Ghana’s agenda to join the world in phasing out fossil-fuel-powered vehicles and switch to electromobility (e-mobility) is on course with more than 1000 fleets of electric vehicles already operating in the country. The shift will reduce carbon dioxide (CO2) emission in the transport sector, contribute to keeping the global temperature low, create a cleaner, healthier and more affordable future for everyone.

Mr Kofi Agyarko, the Director of Renewables and Energy Efficiency at the Energy Commission (EC), who was speaking at the opening of the maiden public charging forum, said about ten charging facilities had been set up.

He said the charging facilities comprised five public charging points and another five for a fleet of vehicles belonging to a private organisation.“…For the numbers that we have in private homes we do not have the data, but it is to signify that the E-mobility has come to stay, and no one can stop it. Globally, we are all moving towards a definite direction and Ghana cannot afford to be left behind,” he said.

The forum, which was jointly organised by the EC, Dundee City Council and Urban Foresight under the “Drive Electric” initiative, assembled stakeholders locally and internationally to share ideas and discuss pertinent questions regarding the charging infrastructure.

Aside from joining the energy transition agenda, Mr Agyarko noted that e-mobility was a proactive measure by the country to ensure that it did not become a dumping ground for internal combustion engine vehicles during and after the shift.

said his outfit was taking steps to establish a level playing field for the e-mobility charging infrastructure to attract investors.“When it comes to e-mobility, charging infrastructure remains the central nervous system of that drive. If you do not get it right, it will have implications on the progress of the e-mobility agenda,” he noted.

Ms Doris Agbevivi, the e-mobility project coordinator, advised investors who would like to install charging stations to send their letter of intent to the Energy Commission with the appropriate company documents.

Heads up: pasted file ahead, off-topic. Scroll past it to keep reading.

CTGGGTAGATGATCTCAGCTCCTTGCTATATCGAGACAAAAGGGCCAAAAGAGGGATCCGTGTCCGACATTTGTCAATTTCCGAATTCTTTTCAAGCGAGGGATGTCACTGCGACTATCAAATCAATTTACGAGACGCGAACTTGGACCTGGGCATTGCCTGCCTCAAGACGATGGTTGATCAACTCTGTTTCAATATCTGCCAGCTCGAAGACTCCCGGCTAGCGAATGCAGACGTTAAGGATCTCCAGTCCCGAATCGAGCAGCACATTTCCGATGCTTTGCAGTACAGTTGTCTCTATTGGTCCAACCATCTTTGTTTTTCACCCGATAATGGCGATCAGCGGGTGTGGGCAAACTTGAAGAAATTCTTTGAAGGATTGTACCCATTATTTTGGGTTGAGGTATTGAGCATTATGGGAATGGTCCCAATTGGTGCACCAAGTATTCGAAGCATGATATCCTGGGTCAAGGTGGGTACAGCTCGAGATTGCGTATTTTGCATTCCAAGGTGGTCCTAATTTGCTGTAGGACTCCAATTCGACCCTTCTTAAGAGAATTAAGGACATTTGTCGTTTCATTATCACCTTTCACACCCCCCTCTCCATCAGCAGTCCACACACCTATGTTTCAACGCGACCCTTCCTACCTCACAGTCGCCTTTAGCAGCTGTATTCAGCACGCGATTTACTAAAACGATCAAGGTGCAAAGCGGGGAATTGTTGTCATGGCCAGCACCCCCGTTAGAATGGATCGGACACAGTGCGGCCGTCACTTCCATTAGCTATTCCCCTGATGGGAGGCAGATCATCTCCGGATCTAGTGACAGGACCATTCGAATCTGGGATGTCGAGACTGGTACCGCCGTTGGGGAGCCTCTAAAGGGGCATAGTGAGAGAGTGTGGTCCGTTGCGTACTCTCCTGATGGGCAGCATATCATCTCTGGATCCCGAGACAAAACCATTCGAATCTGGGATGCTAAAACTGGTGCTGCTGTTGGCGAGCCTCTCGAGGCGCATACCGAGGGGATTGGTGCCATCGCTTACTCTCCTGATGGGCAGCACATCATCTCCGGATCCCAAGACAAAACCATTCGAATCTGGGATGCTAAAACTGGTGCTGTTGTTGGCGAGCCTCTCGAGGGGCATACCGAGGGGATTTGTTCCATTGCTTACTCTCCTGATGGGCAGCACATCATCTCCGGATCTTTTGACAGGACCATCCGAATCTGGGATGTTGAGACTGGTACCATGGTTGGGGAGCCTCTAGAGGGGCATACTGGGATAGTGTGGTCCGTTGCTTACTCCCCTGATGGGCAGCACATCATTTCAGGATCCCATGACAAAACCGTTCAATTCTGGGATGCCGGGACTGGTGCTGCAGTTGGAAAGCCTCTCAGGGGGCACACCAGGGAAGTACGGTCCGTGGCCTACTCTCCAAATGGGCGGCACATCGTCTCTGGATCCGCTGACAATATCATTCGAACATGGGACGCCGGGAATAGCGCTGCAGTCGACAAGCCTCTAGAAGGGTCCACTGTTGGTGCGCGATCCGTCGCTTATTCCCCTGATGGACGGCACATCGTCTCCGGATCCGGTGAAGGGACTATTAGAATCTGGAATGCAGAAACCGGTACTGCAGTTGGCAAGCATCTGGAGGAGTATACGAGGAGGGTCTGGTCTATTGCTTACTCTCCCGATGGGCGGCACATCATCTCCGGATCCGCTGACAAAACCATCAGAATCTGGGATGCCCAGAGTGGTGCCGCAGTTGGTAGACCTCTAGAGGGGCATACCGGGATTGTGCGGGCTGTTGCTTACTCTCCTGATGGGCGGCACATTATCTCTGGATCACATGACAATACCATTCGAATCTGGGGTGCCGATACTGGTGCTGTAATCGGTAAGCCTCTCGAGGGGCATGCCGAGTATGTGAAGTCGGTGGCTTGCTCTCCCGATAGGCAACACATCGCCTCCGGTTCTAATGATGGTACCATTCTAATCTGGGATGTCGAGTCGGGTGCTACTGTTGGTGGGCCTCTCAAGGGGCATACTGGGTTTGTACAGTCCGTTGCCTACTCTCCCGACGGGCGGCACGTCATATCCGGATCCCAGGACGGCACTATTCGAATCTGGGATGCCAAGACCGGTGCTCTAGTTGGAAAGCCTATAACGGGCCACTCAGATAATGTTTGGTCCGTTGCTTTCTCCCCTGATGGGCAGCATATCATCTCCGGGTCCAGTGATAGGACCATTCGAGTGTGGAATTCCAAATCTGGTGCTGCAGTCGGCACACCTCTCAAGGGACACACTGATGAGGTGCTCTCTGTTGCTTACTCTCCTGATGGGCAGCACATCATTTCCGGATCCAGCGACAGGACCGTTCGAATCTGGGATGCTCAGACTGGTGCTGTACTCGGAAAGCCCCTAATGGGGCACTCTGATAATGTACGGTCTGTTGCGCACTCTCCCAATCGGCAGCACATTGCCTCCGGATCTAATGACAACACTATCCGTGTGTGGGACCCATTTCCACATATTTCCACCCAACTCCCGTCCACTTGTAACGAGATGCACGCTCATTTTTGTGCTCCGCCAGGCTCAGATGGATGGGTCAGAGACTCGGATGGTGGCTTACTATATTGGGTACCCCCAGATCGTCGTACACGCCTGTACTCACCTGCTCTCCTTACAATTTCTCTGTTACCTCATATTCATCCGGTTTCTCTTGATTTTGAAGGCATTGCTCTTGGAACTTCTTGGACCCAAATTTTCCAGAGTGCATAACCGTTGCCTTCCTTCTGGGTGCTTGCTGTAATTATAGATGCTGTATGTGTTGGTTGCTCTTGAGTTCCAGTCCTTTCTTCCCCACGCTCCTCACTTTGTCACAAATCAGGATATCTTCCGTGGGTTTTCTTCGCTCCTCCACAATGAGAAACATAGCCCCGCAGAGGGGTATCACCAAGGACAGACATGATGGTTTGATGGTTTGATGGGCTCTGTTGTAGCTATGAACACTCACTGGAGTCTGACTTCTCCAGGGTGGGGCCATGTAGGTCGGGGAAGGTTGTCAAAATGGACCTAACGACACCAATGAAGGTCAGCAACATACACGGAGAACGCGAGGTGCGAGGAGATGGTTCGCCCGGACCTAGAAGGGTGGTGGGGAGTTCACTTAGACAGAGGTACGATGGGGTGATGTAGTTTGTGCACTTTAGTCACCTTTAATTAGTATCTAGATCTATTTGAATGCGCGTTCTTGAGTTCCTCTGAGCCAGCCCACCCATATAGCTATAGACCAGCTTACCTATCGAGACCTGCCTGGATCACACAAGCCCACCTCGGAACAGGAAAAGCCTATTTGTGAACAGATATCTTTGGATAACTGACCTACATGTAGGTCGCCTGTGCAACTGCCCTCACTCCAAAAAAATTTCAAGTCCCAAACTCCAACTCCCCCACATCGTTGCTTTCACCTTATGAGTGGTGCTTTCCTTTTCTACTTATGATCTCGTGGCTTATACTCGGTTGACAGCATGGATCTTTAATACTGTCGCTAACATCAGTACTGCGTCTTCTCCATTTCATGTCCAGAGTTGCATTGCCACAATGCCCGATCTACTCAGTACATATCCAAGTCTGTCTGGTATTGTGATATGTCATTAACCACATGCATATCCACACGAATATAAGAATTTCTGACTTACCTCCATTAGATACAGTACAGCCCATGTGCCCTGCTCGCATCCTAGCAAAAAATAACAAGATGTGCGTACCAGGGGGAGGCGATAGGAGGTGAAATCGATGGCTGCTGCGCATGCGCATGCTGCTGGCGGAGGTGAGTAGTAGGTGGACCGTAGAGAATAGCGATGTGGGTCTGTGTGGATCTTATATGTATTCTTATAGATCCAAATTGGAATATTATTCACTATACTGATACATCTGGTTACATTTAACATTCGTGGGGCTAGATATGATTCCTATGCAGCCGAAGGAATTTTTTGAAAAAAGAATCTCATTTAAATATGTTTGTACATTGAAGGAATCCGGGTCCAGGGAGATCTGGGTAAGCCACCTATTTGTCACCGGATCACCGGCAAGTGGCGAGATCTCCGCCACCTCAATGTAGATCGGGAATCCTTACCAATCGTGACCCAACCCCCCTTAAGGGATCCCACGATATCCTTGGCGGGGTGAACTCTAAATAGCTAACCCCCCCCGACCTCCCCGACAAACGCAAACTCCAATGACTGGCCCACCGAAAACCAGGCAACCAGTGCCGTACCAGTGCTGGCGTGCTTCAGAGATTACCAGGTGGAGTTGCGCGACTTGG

Mr Lawrence Apaalse, the Chief Director of the Ministry of Energy, stated that the e-mobility would boost electricity consumption to address the country’s challenge of excess electricity generation capacity.

He said the Ministry in collaboration with other relevant bodies had drafted a memorandum for Cabinet that would spell out the modalities for the implementation of e-mobility, including issues relating to affordability and accessibility of charging points.

Mr Fraser Crichton, Corporate Fleet Manager at Dundee City Council, United Kingdom, said electric vehicles in the city had saved the UK hundreds of pounds every year compared to petrol or diesel-fueled vehicle.

Dundee has the second-highest population density in Scotland and many residents do not have dedicated off-street parking with 51 per cent living in multiunit dwellings.

Mr Crichton said the charging hubs provided charging solutions for residents living in flats and tenements who were unable to obtain a dedicated charging point.

He said due to the number of Electric vehicles (Evs) in the city, there was a high demand for public charging with nine out of ten of the highest-used charging points in Scotland located in Dundee.

Mr Crichton averred that the Dundee City Council had also installed 4 x 50kw chargers and 14 x 22kw chargers into the surrounding region, allowing an EV charging network that was seamless and without boundaries.

SOURCE GNA